Alliance, which but combines the vice of hypocrisy with despotism.»>

It was during the agitation of this crisis, while surrounded by rumours and alarms, and expecting, every moment, to be summoned into the field, that Lord Byron commenced the Journal which I am now about to give; and which it is impossible to peruse, with the recollection of his former Diary of 1814 in our minds, without reflecting how wholly different, in all the circumstances connected with them, were the two periods at which these records of his passing thoughts were traced. The first he wrote at a time which may be considered, to use his own words, as « the most poetical

« Un Inglese amico della libertà avendo sentito che i Napolitani permettono anche agli stranieri di contribuire alla buona causa, bramerebbe l'onore di vedere accettata la sua offerta di mille luigi, la quale egli azzarda di fare. Già testimonio oculare non molto fa della tirannia dei Barbari negli stati da liro occupati nell' Italia, egli vede con tutto l'entusiasmo di un uomo ben nato la generosa determinazione dei Napolitani per confermare la loro bene acquistata indipendenza. Membro della Camera dei Pari della nazione Inglese egli sarebbe un traditore ai principii che hanno posto sul trono la famiglia regnante d'Inghilterra se non riconoscesse la bella lezione di bel nuovo data ai popoli ed ai Re. L'offerta che egli brama di presentare è poca in se stessa, come bisogna che sia sempre quella di un individuo ad una nazione, ma egli spera che non sarà l'ultima dalla parte dei suoi compatriotti. La sua lontananza dalle frontiere, e il sentimento della sua poca capacità personale di contribuire efficacimente a servire la nazione gl' impedisce di proporsi come degno della più piccola commissione che domanda dell' esperienza e del talento. Ma, se come semplice volontario la sua presenza non fosse un incomodo a quello che l'accetasse egli riparebbe a qualunque luogo indicato dal Governo Napolitano, per ubbidire agli ordini e pareicipare ai pericoli del suo superiore, senza avere altri motivi che quello di dividere il destino di una brava nazione resistendo alla se dicente Santa Alleanza la quale aggiunge l' ippocrisia al despotismo. >>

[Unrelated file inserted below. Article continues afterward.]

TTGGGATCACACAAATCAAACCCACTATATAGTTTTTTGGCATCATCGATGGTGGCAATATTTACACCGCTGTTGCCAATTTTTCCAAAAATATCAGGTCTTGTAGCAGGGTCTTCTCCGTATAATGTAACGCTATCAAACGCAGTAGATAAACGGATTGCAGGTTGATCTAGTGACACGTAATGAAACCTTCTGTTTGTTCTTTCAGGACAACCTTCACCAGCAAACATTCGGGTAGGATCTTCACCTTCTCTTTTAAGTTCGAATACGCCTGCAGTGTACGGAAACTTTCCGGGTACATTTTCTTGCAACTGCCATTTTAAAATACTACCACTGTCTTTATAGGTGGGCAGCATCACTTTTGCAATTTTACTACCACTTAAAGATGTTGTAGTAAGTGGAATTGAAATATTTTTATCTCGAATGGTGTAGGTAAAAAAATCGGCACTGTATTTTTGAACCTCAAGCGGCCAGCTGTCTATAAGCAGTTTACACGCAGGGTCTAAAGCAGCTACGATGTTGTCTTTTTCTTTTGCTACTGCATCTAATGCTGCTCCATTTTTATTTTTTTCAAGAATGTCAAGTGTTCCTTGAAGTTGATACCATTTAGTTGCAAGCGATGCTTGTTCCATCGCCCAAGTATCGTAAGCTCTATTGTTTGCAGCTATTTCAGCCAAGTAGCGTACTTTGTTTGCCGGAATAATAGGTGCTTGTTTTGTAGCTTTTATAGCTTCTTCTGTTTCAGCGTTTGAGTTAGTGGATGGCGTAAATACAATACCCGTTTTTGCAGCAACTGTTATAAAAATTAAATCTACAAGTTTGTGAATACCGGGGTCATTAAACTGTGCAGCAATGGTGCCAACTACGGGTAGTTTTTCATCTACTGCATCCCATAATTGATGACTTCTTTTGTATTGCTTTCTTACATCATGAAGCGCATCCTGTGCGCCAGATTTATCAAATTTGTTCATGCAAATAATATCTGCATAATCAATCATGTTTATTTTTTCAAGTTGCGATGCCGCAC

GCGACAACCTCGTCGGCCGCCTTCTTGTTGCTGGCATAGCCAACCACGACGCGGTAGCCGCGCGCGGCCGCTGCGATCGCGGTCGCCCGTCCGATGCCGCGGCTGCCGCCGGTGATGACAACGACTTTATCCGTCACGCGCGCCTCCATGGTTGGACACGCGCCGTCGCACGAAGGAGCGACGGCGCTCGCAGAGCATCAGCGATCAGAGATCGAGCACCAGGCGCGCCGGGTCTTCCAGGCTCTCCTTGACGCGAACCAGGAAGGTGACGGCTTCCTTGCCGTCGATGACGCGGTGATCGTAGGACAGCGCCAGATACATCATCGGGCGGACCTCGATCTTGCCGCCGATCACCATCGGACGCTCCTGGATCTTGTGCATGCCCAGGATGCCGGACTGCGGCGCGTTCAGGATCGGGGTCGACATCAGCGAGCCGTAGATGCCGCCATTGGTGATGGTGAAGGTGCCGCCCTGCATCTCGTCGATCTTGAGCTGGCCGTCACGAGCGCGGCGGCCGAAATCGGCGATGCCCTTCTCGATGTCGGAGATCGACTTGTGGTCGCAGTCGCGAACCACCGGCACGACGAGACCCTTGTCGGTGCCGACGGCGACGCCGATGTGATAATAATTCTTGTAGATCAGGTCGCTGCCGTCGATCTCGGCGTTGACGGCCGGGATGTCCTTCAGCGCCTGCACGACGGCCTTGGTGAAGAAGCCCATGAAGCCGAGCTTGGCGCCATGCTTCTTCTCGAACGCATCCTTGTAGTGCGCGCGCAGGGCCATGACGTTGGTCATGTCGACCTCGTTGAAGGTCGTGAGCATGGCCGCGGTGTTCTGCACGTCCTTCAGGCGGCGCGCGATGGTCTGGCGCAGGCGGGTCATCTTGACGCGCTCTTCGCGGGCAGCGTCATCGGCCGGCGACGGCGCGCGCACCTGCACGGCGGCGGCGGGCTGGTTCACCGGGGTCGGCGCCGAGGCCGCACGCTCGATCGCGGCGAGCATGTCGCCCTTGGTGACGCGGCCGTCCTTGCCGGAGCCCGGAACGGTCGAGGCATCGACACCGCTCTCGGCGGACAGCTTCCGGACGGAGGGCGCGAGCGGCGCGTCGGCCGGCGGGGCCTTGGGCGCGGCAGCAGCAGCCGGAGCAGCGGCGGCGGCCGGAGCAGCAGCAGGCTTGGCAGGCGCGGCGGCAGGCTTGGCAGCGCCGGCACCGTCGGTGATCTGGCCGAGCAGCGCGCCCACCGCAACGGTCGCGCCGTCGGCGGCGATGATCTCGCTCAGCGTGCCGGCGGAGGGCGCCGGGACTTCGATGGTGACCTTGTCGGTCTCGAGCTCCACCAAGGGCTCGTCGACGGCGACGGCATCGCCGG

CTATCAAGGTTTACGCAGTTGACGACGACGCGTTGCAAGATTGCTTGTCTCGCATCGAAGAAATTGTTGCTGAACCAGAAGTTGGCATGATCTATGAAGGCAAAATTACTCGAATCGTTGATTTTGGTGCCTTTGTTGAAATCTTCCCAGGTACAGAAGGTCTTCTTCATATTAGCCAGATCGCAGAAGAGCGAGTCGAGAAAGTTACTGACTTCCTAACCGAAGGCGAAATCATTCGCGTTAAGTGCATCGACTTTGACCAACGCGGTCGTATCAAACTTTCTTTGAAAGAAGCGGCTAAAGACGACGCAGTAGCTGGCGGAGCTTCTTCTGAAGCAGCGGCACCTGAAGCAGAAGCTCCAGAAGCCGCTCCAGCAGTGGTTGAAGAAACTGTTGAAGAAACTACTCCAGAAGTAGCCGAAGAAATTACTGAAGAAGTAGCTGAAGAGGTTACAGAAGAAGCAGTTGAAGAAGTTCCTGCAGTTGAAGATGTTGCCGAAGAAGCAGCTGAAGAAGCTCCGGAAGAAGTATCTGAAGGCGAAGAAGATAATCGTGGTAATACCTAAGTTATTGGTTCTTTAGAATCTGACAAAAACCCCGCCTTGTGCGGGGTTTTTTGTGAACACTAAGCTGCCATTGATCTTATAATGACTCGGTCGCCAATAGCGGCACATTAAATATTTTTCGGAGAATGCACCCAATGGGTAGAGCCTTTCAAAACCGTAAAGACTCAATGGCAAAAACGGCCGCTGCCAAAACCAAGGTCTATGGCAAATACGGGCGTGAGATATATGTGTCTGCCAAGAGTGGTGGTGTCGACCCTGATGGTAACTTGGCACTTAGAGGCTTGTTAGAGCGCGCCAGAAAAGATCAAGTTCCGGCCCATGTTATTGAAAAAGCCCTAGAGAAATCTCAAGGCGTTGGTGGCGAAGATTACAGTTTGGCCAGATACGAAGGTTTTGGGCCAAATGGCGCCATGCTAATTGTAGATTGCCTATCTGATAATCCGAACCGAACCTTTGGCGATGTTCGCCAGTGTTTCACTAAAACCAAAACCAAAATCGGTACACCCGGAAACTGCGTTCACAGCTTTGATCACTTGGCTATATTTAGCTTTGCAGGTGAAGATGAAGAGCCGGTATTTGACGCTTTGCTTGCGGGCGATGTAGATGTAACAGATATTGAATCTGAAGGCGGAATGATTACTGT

part of his whole life,»-not, certainly, in what regarded the powers of his genius, to which every succeeding added new force and range, but in all that year be may said to constitute the poetry of character,—those fresh, unworldly feelings, of which, in spite of his early plunge into experience, he still retained the gloss, and that ennobling light of imagination, which, with all his professed scorn of mankind, still followed in the track of his affections, giving a lustre to every object on which they rested. There was, indeed, in his misanthropy, as in his sorrows, at that period, to the full as much of fancy as of reality; and even those gallantries and loves in which he at the same time entangled himself, partook equally, as I have endeavoured to show, of the same imaginative character. Though brought early under the dominion of the senses, he had been also early rescued from this thraldom by, in the first place, the satiety such excesses never fail to produce, and, at no long interval after, by this series of halffanciful attachments which, though in their moral consequences to society, perhaps, still more mischievous, had the varnish at least of refinement on the surface, and by the novelty and apparent difficulty that invested them, served to keep alive that illusion of imagination from which such pursuits derive their sole redeeming charm.

With such a mixture, or rather predominance, of the ideal in his loves, his hates, and his sorrows, the state of his existence at that period, animated as it was, and kept buoyant, by such a flow of success, must be acknowledged, even with every deduction for the unpicturesque associations of a London life, to have been, in a high degree, poetical, and to have worn round it altogether a sort of halo of romance, which the events